2014 Day-after-Thanksgiving Grease Collection & Recycling Event
Do your part to wipe out grease and save our sewers.
Please join the Pima County Regional Wastewater Reclamation Department and our community partners: EDGE Group, Grecycle, Pima Association of Governments, and the Town of Sahuarita as we celebrate the tenth anniversary of the annual Day-After-Thanksgiving Grease Collection and Recycling Event.
Friday, November 28, from 9 a.m. – 1 p.m.
Just a little bit of cooking grease, if poured down your drain, can:
There is an easy solution:
- Clog your pipes
- Force costly repair bills
- Cause raw sewage to backup into your home
- Pour your grease into a container and toss it in the trash or
- Take it to one of our five convenient grease collection locations
Day-After-Thanksgiving Grease Collection and Recycling sites:
||6160 E. Broadway Blvd.
||City Council Ward 3 Office
||1510 E. Grant Rd.
||Pima Vocational High School
||5025 W. Ina Rd.
||Tucson Water Plant #2
||1102 W. Irvington Rd.
||Sahuarita Town Hall Complex
||375 W. Sahuarita Center Way
The collected grease will be recycled into biodiesel, a cleaner burning fuel than regular diesel.
If you are unable to make it out to one of our grease collection sites on the Day-After-Thanksgiving, you can always recycle your grease at one of the year-round at locations.
Year-Round Grease Collection locations:
|Originate Natural Building Materials
526 N. Ninth Ave. (outside parking lot)
24 hours/7 days a week
8939 S. Eisenhower Rd.
Mon.-Fri. 7 a.m.-4 p.m.
1555 S. Tenth Ave.
Mon.-Fri. 6 a.m.-1 p.m.
Don't Throw Grease Down the Drain!
Ordinary kitchen cooking grease can be a real terror in the pipes beneath your home and in our sanitary sewage system. Over time grease build-up obstructs pipes, reduces sewage flow, and acts as a magnet for other debris.
Eventually this build-up can clog pipes enough to cause a Sanitary Sewer Overflow (SSO). An SSO is the backup of raw sewage into the street, the environment, or even into your home or other buildings through your sinks, tubs, showers, or toilets.
After cooking with grease or oil, allow it to cool and then pour it into a can. It is then safe to dispose of the can in the trash.
Wipe additional grease from pots, pans and plates with a paper towel before placing them in the sink or dishwasher.
Some people save their used cooking oils and grease in order to recycle it. Check out the listed brochures for more information:
What Can I Put Down My Drains?
Are there other substances I should not put in my drains or toilets? How should I dispose of hazardous waste?
Don't put automotive fluids, pesticides, solvents, and other similar substances down the drain. Select less toxic alternatives whenever possible and dispose of any household hazardous materials through the County/City Household Hazardous Waste Collection Program. Wastes are collected at the Household Hazardous Waste Center at 2440 West Sweetwater Drive and at collection sites throughout the city. For information, call 520-888-6947.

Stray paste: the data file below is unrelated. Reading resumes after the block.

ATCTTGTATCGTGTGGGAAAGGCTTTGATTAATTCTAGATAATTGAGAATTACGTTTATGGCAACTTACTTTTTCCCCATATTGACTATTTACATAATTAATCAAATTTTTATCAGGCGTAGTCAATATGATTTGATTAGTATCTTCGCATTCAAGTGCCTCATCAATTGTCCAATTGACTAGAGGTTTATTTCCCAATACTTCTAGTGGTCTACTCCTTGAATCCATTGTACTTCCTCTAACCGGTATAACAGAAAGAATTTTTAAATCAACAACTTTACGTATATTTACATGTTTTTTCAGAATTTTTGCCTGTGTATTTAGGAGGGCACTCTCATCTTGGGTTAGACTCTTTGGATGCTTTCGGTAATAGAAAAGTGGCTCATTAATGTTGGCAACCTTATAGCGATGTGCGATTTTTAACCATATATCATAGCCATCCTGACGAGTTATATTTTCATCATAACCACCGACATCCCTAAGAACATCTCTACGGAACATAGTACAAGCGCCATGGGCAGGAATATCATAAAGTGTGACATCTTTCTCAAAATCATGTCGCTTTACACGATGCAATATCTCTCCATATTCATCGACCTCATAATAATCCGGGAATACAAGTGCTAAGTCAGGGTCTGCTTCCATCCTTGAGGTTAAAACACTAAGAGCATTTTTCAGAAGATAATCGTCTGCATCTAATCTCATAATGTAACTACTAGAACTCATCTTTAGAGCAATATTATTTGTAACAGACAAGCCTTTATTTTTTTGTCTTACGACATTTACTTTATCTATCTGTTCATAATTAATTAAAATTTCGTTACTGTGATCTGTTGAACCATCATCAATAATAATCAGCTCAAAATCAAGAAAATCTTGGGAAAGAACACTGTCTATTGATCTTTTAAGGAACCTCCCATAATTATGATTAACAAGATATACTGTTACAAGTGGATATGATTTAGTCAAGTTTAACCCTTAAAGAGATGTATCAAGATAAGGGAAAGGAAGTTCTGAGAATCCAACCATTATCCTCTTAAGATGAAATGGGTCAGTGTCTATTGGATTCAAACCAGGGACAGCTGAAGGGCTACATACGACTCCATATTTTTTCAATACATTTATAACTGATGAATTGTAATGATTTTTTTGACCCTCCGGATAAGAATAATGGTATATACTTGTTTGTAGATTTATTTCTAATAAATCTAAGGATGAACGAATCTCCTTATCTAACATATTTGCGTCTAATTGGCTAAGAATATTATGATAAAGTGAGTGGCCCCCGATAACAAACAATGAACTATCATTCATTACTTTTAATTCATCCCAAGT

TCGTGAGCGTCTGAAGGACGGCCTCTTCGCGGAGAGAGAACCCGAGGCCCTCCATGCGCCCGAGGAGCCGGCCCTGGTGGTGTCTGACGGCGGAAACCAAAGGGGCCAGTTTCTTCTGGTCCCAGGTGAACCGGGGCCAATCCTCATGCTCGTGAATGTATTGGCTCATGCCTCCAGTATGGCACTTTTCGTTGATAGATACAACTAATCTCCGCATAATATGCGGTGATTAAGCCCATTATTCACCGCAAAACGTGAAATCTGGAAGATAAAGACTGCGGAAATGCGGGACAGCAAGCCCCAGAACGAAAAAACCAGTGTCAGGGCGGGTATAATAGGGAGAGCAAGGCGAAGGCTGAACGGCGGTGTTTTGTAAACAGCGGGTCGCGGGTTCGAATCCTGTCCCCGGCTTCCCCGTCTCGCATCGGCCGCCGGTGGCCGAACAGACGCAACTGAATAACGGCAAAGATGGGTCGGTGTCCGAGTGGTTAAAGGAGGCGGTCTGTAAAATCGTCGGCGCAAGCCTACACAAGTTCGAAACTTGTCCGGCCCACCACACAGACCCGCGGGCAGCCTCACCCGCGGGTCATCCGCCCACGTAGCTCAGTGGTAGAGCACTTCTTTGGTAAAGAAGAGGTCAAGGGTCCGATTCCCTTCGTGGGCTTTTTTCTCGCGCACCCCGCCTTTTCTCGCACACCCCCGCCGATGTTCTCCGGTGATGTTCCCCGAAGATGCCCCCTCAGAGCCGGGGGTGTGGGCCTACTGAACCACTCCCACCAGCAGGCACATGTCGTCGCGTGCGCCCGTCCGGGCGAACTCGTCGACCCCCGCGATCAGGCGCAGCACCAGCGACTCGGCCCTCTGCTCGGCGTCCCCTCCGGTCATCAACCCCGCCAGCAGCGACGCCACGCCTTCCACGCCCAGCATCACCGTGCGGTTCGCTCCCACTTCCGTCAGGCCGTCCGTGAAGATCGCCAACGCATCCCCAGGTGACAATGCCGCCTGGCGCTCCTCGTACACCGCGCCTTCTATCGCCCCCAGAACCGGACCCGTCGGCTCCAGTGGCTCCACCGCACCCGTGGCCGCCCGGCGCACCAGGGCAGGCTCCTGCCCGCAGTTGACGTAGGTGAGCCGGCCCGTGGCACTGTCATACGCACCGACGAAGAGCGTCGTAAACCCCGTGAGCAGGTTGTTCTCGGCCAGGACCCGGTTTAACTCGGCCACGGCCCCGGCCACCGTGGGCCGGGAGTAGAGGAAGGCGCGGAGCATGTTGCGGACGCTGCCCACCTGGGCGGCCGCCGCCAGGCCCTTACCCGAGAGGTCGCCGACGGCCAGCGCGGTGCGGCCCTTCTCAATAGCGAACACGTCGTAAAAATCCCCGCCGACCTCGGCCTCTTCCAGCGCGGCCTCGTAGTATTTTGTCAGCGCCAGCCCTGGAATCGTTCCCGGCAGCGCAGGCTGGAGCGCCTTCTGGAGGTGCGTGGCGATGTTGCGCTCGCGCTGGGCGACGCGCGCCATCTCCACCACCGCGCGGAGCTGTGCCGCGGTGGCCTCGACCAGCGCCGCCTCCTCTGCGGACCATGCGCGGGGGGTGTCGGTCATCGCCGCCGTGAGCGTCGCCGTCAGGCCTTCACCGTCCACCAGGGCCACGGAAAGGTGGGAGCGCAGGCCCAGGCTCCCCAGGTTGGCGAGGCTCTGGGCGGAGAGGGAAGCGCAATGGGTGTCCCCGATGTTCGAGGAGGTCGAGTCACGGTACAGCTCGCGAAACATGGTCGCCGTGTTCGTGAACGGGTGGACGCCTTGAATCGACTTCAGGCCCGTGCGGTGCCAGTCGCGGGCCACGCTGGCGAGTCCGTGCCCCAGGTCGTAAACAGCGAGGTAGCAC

Don't put antifreeze down the drain. This will not protect your home's pipes from freezing in the winter.
What about medicines? How can I dispose of them safely?
Medicines should not be flushed. Many medications are not removed through the wastewater treatment process and can end up in the environment when discarded down drains. RWRD participates in the Dispose-a-Med Program, which runs events where you can safely dispose of unused and expired medicines.
If you cannot get to a Dispose-a-Med event, current recommendations are to grind medicines up with something like cat litter or coffee grounds to make them unusable, then throw them in the trash.
Should I flush disposable wipes?
Disposable Wipes Should Not Be Flushed! Disposable moist towelettes allow for the convenient clean up of sticky messes and are very handy during diaper changes. Another common use is to sanitize germy surfaces. Some manufacturers of disposable wipes indicate on the product’s packaging that the wipes are biodegradable and flushable. Because many of us are concerned about the environment, we want to buy products that are biodegradable; when we are told that we can safely flush a biodegradable product, it makes its use even more convenient.
Unfortunately, wipes rarely if ever biodegrade in the sanitary sewer system. However, their presence in the system can cause clogs and equipment failure in lift stations where mechanical pumps facilitate the conveyance of sewage in many areas of community. Additionally, if too many wipes accumulate in the sewer system, they can block pipes which can lead to the overflow of raw sewage into streets, buildings and the environment. When disposable wipes make it through the sewer system to a wastewater treatment facility, they are removed at the front end of the treatment plant and are taken to a landfill.
Pima County Regional Wastewater Reclamation asks that you do not flush disposable wipes down toilets. Instead, discard them in the trash. The proper disposal of these convenient and useful products will help keep our sewer system flowing properly, thereby ensuring the Department can safely contain, convey, and treat the community’s wastewater.
Can I discharge water from my swimming pool into the sewer? How?
Yes. Effective April 1, 2008, the discharge of swimming pool water into the public sewer system is generally authorized. For detailed information, see Swimming Pool Water Discharge Procedure (revised July 1, 2013).